Editor’s letter: What’s your risk appetite? A question for Germany

Andy Thomson
Andy Thomson

“The whole market is moving up the risk curve”. This was one of many striking pronouncements made at our REC Germany Forum 2016 in Frankfurt in mid-February.

While claims were made that the German market is generally in good shape, and there are no immediate signs of lenders or investors reining back their activities in a significant way, competition for core assets appears intense. This raises an intriguing strategic question: whether to stay put within your comfort zone and see your margins squeezed, or expand the parameters within which you are prepared to operate in the hunt for something more profitable?

For some of those who contributed to the event, either as keynote speakers or panellists, it appeared to boil down to how much you prize liquidity. Some investors were prepared to take on more risk to venture into higher yielding parts of the market – whether based on sector or location – in full acknowledgement of the liquidity consequences. Others, to put it bluntly, were not – the prospect of liquidity was viewed by them as the thing to be preserved at all costs.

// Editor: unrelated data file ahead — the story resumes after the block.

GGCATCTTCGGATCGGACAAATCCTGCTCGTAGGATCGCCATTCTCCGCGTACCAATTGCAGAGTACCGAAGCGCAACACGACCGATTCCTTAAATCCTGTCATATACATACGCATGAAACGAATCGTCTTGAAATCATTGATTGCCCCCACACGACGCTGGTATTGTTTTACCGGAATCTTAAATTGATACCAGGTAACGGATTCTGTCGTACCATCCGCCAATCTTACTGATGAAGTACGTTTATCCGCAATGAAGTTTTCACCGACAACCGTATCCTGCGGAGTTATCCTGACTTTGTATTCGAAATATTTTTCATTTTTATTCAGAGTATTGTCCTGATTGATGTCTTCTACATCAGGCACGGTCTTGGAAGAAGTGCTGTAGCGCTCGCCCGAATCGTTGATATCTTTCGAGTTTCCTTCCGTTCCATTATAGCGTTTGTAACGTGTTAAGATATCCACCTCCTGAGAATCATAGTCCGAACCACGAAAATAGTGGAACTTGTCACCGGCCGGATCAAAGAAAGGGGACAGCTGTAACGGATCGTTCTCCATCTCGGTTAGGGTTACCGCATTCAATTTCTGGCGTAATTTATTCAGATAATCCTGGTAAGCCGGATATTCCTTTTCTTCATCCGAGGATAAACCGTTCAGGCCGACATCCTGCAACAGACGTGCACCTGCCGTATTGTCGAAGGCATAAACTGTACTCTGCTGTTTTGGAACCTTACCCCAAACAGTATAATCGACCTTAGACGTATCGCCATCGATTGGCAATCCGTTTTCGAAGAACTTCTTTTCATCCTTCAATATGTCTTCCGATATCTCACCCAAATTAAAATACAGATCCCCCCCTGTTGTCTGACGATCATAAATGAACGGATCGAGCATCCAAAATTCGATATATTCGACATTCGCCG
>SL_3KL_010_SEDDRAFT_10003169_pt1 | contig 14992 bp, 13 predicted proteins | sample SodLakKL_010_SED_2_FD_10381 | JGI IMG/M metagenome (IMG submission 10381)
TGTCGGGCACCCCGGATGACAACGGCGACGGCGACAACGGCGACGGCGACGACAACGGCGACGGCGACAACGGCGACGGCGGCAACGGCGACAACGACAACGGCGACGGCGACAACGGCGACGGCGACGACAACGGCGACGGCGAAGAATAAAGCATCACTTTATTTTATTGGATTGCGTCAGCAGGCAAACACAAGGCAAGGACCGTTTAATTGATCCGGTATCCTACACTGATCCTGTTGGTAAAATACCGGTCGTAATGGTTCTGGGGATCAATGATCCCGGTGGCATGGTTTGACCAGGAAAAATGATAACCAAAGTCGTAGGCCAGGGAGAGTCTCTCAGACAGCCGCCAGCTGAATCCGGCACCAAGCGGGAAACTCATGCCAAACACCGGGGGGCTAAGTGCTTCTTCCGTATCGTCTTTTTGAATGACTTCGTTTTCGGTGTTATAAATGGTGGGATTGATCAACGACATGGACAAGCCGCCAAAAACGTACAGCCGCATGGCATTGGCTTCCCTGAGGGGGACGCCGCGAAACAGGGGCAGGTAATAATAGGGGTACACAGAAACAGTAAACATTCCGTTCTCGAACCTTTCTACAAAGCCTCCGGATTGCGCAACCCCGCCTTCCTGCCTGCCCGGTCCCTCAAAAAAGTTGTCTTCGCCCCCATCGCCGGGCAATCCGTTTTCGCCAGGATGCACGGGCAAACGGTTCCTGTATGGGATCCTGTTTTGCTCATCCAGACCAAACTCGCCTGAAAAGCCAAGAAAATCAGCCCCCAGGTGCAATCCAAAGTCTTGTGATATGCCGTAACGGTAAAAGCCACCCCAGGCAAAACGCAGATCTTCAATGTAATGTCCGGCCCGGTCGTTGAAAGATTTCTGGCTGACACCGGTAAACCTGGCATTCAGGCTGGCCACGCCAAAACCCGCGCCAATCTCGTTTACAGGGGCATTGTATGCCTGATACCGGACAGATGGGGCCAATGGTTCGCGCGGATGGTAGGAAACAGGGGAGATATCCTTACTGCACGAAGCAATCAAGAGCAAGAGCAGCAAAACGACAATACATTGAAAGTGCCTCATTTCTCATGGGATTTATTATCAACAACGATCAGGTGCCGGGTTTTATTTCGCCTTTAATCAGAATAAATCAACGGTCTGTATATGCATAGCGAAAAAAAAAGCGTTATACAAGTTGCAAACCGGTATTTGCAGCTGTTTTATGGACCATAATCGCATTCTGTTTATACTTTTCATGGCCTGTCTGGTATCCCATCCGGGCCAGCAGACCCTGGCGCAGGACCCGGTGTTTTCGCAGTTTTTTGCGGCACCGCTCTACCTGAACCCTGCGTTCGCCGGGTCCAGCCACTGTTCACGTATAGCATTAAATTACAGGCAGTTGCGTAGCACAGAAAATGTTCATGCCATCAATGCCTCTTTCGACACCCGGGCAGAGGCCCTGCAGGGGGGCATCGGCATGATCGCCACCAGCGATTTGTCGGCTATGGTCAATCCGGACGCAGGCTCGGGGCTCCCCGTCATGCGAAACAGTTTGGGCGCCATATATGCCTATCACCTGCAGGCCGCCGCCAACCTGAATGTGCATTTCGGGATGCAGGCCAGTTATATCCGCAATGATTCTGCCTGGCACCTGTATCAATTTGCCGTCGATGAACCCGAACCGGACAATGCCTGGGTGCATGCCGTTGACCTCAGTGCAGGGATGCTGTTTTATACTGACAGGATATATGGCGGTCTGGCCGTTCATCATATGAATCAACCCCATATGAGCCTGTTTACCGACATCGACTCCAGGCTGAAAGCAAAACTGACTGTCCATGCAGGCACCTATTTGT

The Forum betrayed the nervousness caused by an increasingly uncertain political environment. Concerns over the implications of the refugee crisis are arguably nowhere more keenly felt than in Germany. Add to that the turmoil on stock markets, the plunging oil price and the UK’s June referendum on European Union membership, and you have a collection of reasons to adopt a risk-averse approach – ironically, at a time when investors and lenders are being tempted to try something different. It will be interesting (to say the least) to see what gives.

Also at the Forum, Daniel Cunningham took the opportunity to catch up with Thomas Staats, head of origination, international property finance, at Deutsche Hypo. The German mortgage bank has been a major player not just in its domestic market but also various other European countries. Staats provides insights into the bank’s strategic approach and priorities in the face of current market conditions.

Also in this issue, we have a series of features on the subject of capital flows, in which we track the various movements of real estate capital around the world and make the observation that it has never been more mobile. In addition, we have a feature looking at the results of negative interest rates in Japan and an article reviewing hot topics raised at the LNR/HPI CRE Debt Forum in London.

Accompanying this issue we have our Annual Review of 2015, in which we reveal the winners and runners-up in 27 awards categories as well as a number of features reflecting on the year’s highlights and major themes.

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